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Home > Cash Flow Management Checklists > Methods for Dealing with Inflation Risk

Cash Flow Management Checklists

Methods for Dealing with Inflation Risk

Checklist Description

This checklist defines inflation risk and looks at various tools for managing it.

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Inflation risk can be defined as the risk that the value of physical or financial assets will be eroded by inflation. To protect against that loss, investment managers need to employ one or more of several tried and tested methods.

Investors generally choose investments that offer “insurance” against inflation risk. However, it is important to remember that the overall risk of an investment comes from all risk sources, not just the risk of inflation.

Inflation hedging, which takes into account the co-movements of inflation rates and asset returns from period to period, is one of the most commonly used methods for managing inflation risk. The less influence the rate of inflation has on the real return of an investment, the more effective the inflation hedge will be for the investment. Popular hedges against inflation include property, equities, or commodities that generally have a rising value. Studies of periods of high inflation in the 1970s and 1980s show that, in the mid-term, earnings and the dividend growth rates of equities at least kept pace with inflation.

A popular method for managing inflation risk is the use of inflation protection, which examines the inflation risk of an asset and assesses whether that asset’s real return will be lower than a specific target return (such as zero) at the end of a determined investment period. One downside to using this risk metric is that it only takes into consideration the probability of negative deviations from the target return, but not the amount of them.

The third main method is the inflation swap. Here, the swap involves the use of inflation derivatives (or inflation-indexed derivatives) to transfer inflation risk from one party to another and protect against future liabilities. The derivatives used may be over-the-counter or exchange-traded derivatives.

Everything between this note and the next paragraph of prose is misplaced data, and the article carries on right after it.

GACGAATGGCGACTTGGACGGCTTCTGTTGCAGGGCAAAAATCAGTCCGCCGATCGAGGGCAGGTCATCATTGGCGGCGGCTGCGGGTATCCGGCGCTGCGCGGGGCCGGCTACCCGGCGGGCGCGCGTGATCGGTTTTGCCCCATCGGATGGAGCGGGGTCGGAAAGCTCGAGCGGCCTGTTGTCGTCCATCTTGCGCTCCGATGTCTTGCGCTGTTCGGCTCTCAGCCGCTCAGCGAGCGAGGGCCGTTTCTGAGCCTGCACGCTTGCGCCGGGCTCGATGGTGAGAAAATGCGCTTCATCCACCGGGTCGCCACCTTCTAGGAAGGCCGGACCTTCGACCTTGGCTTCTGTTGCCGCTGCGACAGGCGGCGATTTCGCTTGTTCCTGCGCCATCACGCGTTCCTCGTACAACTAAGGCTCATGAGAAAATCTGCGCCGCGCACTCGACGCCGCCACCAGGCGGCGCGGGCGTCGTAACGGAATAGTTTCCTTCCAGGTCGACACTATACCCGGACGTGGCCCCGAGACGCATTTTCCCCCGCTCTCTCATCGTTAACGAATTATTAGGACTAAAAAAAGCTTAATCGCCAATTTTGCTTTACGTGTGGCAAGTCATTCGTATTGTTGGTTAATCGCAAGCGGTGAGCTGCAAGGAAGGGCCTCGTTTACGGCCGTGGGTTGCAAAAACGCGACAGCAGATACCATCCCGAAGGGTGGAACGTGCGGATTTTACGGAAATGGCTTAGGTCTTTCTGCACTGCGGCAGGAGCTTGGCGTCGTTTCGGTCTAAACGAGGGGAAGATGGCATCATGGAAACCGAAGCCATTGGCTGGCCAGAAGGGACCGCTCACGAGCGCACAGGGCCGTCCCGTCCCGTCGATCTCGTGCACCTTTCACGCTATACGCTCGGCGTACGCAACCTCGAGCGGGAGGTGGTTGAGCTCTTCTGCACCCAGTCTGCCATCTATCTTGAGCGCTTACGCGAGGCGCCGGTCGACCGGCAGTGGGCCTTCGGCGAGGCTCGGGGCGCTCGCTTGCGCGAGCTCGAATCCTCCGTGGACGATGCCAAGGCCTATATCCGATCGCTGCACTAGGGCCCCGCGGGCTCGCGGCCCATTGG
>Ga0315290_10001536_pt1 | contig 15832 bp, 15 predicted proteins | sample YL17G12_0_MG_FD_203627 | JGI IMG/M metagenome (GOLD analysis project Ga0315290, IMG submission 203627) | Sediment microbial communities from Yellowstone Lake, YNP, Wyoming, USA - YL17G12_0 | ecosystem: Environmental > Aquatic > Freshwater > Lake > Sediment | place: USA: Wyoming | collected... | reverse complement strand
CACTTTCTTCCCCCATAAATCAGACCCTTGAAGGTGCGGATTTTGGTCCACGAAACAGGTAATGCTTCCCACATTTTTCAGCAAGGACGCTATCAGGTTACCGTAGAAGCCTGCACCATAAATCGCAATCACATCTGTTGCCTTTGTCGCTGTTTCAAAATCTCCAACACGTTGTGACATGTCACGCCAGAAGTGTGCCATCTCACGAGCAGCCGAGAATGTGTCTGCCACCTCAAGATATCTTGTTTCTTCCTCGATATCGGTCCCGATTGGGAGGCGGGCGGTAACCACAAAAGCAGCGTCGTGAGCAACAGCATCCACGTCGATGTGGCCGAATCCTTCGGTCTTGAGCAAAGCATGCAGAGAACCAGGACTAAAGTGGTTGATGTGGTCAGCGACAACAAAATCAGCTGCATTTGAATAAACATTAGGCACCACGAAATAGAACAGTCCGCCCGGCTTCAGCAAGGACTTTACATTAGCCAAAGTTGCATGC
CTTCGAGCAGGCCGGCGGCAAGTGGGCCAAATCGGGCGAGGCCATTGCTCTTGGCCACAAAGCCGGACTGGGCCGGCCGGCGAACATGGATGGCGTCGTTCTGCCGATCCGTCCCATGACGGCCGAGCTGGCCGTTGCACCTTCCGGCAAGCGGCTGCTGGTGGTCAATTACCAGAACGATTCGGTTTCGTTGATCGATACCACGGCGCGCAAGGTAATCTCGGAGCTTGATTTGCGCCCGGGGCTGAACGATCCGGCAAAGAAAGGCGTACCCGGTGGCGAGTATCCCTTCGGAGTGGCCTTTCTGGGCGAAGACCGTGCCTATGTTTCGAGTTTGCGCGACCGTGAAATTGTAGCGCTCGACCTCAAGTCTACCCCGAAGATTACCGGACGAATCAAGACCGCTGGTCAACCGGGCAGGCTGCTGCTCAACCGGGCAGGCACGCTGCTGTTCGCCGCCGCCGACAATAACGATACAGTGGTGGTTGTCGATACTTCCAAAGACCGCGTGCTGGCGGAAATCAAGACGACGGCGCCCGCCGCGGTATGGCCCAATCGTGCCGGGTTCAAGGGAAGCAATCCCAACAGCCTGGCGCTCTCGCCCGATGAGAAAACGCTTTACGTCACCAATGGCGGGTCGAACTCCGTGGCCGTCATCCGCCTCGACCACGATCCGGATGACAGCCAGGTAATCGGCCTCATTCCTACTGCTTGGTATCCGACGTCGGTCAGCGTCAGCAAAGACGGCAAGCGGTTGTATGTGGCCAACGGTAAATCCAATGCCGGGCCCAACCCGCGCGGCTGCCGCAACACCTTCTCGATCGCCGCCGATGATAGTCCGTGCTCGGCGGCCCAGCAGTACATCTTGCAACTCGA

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  • Taking practical steps to deal with inflation risk minimizes both the possibility of real losses and of losses themselves should they occur.

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  • There is no guarantee that any methods used will protect completely against inflation, and there will always be a degree of risk. The real return of an investment is always uncertain, even for safe assets such as default-free zero-coupon bonds that have a maturity equal to the length of the investment period, even though the nominal cash flow is guaranteed.

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Action Checklist

  • Check that the dividend yields and payout ratios of your chosen method are suitably high and at least in line with inflation.

  • Assess each method thoroughly to determine which is likely to give your assets the best protection against inflation.

  • Run full risk management scenarios that take into account all risks, not just inflation.

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Dos and Don’ts


  • Take into account all risk factors, not just the risk of inflation.

  • Calculate the probability and amount of any shortfall when making inflation-proof investment decisions.

  • Review your decisions if the global economy starts shifting unexpectedly, as you may need to adjust your portfolio for the best protection.


  • Don’t assume that traditionally inflation-proof investments such as property are a safe haven. For example, during the credit crunch of 2007–08, the real value of both property and equities fell steeply while inflation rose sharply.

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Further reading


  • Baumol, William J., and Alan S. Blinder. Macroeconomics: Principles and Policy. 12th ed. Mason, OH: South-Western Cengage Learning, 2011.
  • Brice, Benaben (ed). Inflation-linked Products: A Guide for Investors and Asset & Liability Managers. London: Risk Books, 2005.
  • Brigo, Damiano, and Fabio Mercurio. Interest Rate Models—Theory and Practice, with Smile, Inflation and Credit. 2nd ed. Berlin: Springer-Verlag, 2007.
  • Deacon, Mark, Andrew Derry, and Dariush Mirfendereski. Inflation-indexed Securities: Bonds, Swaps & Other Derivatives. 2nd ed. Chichester, UK: Wiley, 2004.
  • Mishkin, Frederic S. The Economics of Money, Banking, and Financial Markets. 10th ed. Boston, MA: Pearson, 2012.
  • Walmsley, Julian. The Foreign Exchange and Money Markets Guide. 2nd ed. Wiley Frontiers in Finance Series. New York: Wiley, 2000.

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